In an era where women are increasingly prominent in law, medicine, and business, why are there are so few women scientists and engineers? It’s become common to see successful female doctors, nurses, lawyers, attorneys, and entrepreneurs. Yet, when it comes to science, technology, engineering, and math (STEM), things aren’t as promising.
STEM Women in Numbers
While the number of women in STEM fields has increased over the past decades, these fields have been predominantly male. This gender imbalance is often referred to as the STEM gap. While women constitute almost 50% of the labor market, there are only 28% of women in STEM fields as opposed to 72% of men. Statistics from the 2018 workforce WISE campaign showed that the STEM sector is continuing to grow at a rapid rate. In 2017, core STEM employment had increased by 6.3%, which is equivalent to more than six times the total rise in the UK’s overall employment rate.
Unfortunately, women only share a small percentage of this. According to STEM Women, an online site that provides inclusion and diversity recruitment resources, women in the STEM workforce in 2016 was 21%, 23% in 2017, and 22% in 2018. The good news is that there’s an increasing number of women who chose to study STEM subjects in college. In 2016, over 200,000 women graduated from STEM fields, higher than 140,000 in 2009. Unfortunately, the number of men choosing STEM subjects in college is rising much faster than the number of women.
As a result, the gender gap in STEM does not only remain but is actually growing. Statistics show that the percentage of women with STEM degrees has declined from 25% to 24%. If the trend continues, this number is going to be even lower in the future. The gender pay gap very much persists in these fields as well. Previous reports show that women in STEM jobs are paid an average of 89 cents per each dollar that men in STEM make. The wage gap is even larger in some fields. For instance, female chemists earn 30% less than male chemists.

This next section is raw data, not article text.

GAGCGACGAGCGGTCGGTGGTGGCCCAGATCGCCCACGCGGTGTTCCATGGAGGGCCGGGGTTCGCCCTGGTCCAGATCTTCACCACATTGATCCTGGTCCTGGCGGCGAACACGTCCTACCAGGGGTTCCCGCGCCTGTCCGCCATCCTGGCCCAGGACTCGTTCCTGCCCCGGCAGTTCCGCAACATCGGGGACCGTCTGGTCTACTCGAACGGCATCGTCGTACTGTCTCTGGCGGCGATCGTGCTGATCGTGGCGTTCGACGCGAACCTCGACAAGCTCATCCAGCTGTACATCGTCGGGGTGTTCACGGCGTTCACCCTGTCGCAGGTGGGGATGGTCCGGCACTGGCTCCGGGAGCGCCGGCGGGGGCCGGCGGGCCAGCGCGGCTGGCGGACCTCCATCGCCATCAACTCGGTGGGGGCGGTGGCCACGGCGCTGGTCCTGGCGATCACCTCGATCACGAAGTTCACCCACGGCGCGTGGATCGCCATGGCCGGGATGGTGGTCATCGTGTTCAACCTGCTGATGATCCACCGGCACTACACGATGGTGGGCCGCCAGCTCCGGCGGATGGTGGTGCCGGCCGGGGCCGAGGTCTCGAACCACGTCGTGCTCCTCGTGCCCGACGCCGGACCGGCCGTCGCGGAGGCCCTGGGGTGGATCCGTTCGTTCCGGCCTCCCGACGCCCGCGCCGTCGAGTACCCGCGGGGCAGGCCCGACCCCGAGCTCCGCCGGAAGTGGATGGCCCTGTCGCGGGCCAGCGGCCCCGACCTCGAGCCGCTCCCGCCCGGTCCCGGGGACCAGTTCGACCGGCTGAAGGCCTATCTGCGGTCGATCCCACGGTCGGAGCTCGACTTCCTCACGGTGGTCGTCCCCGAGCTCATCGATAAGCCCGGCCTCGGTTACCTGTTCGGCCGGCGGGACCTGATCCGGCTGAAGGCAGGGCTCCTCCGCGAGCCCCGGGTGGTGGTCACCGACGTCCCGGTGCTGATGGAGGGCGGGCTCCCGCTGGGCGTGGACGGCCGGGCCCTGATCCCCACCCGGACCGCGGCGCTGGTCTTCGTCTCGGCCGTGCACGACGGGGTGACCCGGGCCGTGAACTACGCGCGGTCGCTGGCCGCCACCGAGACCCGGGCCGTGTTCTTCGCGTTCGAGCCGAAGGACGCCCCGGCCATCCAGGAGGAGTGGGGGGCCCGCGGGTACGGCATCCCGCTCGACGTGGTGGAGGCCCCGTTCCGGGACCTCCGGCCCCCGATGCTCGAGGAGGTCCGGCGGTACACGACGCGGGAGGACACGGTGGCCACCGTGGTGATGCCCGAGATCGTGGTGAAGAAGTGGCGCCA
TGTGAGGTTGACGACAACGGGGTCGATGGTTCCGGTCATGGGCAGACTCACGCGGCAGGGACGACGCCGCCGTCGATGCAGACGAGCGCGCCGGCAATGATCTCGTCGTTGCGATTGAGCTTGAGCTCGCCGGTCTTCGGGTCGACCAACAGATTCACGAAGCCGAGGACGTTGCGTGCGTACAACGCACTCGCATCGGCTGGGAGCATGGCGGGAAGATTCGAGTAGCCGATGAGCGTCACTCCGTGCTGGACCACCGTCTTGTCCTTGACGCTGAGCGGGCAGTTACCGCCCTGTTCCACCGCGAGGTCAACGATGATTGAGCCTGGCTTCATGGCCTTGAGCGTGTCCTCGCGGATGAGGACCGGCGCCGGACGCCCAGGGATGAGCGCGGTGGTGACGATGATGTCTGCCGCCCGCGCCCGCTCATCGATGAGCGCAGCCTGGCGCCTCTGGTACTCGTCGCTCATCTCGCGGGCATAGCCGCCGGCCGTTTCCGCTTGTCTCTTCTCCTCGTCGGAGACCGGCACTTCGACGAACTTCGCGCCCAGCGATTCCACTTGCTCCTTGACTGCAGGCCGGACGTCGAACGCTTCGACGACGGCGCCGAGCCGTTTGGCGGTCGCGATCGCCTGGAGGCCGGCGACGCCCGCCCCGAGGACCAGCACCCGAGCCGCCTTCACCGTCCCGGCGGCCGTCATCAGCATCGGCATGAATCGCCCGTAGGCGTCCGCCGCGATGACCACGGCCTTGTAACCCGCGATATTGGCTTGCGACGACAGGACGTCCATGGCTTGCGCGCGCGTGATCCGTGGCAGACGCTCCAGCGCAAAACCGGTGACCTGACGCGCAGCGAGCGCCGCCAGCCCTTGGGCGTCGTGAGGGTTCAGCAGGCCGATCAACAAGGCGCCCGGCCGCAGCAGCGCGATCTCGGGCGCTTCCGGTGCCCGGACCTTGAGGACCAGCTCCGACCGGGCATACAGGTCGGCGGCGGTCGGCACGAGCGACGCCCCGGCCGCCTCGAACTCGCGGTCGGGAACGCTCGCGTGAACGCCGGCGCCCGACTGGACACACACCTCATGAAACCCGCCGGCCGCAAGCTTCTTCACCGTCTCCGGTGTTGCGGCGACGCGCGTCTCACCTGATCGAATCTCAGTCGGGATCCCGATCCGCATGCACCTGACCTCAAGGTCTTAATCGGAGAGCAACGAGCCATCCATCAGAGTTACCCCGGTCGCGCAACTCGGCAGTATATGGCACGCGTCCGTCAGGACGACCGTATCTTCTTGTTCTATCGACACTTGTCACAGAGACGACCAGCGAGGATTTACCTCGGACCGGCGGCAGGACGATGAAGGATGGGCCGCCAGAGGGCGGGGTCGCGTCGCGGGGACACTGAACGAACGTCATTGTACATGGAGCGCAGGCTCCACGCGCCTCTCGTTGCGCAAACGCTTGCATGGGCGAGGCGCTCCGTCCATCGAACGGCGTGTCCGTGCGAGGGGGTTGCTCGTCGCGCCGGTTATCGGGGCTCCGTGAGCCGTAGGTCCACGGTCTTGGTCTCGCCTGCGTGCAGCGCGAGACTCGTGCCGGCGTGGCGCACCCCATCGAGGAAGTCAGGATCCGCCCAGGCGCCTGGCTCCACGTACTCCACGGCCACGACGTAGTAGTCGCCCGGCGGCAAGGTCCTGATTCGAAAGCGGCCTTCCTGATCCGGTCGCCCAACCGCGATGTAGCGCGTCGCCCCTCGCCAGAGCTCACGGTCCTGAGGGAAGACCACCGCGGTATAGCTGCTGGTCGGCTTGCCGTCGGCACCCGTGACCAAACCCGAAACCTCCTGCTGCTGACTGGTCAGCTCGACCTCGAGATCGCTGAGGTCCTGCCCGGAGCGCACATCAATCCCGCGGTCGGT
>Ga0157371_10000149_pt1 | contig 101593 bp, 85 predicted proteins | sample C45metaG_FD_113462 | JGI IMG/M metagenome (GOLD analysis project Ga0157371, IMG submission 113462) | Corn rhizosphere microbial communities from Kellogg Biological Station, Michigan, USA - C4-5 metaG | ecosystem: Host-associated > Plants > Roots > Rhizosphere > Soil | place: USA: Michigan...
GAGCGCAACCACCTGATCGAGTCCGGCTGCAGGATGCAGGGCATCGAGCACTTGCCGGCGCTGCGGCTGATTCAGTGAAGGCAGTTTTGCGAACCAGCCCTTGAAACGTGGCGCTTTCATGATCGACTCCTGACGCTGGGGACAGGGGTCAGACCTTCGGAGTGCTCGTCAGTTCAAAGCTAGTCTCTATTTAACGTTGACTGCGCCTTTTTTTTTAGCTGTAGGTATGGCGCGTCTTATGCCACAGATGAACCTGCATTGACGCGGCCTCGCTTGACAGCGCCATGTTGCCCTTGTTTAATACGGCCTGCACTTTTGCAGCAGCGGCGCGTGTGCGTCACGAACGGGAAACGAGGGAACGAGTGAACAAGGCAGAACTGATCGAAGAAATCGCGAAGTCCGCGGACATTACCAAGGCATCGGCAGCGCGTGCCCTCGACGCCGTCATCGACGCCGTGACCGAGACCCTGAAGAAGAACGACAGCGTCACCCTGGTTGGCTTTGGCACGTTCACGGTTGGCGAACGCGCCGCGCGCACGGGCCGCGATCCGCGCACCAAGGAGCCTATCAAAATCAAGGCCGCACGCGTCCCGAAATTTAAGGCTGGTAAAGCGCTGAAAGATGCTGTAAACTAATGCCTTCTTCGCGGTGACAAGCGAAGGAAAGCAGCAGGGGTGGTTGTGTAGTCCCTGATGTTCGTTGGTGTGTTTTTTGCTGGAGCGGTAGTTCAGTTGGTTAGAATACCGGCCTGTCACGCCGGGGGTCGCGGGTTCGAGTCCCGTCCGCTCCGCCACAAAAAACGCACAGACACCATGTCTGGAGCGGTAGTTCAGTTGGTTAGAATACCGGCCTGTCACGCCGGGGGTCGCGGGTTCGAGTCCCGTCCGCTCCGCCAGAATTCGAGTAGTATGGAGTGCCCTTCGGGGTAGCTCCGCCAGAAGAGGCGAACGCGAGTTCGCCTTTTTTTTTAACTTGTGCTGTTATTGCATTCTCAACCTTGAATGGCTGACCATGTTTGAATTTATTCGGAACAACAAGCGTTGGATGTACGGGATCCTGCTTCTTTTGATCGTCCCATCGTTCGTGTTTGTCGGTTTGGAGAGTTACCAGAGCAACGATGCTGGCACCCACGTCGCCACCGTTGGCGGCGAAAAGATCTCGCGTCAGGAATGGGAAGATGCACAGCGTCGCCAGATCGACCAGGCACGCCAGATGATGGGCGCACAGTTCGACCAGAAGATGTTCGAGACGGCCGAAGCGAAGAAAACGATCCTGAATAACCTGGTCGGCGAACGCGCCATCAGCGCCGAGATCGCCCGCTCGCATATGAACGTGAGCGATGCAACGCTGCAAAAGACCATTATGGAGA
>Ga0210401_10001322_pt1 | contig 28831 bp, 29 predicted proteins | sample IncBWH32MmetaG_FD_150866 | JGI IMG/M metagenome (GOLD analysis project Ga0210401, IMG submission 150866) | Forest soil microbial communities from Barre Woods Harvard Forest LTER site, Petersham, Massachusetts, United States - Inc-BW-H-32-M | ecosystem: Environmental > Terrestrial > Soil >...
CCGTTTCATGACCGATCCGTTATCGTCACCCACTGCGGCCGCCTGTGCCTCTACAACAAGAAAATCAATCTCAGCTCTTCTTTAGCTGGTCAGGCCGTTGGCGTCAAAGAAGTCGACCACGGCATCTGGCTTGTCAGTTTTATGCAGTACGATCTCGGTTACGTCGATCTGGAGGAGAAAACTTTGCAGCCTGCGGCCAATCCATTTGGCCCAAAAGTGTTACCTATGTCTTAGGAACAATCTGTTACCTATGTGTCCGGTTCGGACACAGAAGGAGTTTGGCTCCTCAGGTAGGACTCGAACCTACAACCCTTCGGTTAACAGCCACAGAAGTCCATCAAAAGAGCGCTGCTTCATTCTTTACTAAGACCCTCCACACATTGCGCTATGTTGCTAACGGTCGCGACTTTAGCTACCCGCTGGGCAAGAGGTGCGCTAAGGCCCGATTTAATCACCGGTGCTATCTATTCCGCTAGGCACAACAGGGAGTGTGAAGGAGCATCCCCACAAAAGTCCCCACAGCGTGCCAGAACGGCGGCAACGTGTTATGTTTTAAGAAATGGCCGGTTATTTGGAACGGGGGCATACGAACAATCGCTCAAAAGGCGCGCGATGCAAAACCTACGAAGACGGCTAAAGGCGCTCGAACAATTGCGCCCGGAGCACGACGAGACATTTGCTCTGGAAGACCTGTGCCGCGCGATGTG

A recent study by the UN revealed that women continue to be excluded from participating fully in STEM fields. According to the World Economic Forum, an independent international organization committed to improving the state of the world by engaging business, political, academic, and other leaders of society to shape global, regional, and industry agendas, less than 30% of the world’s researchers are women - an underrepresentation that occurs in every region in the world.
UNESCO Institute for Statistics (UIS) also showed there are only 18.5% of female researchers in South and West Asia, with women accounting for less than 15% of researchers in India. Female engagement averages around 40% for researchers in Latin America and the Caribbean, Middle East states, and countries in Central and Eastern Europe.
Gender Gap in STEM Fields
Many people claim they do not believe the stereotype that girls and women are not as good as boys and men in math and science. Unfortunately, a 2010 research report by the American Association of University of Women (AAUW) revealed that even individuals who consciously refute gender and science stereotypes can still hold that belief at an unconscious level. These beliefs can even become more powerful than explicitly held beliefs and values simply because we are not aware of them.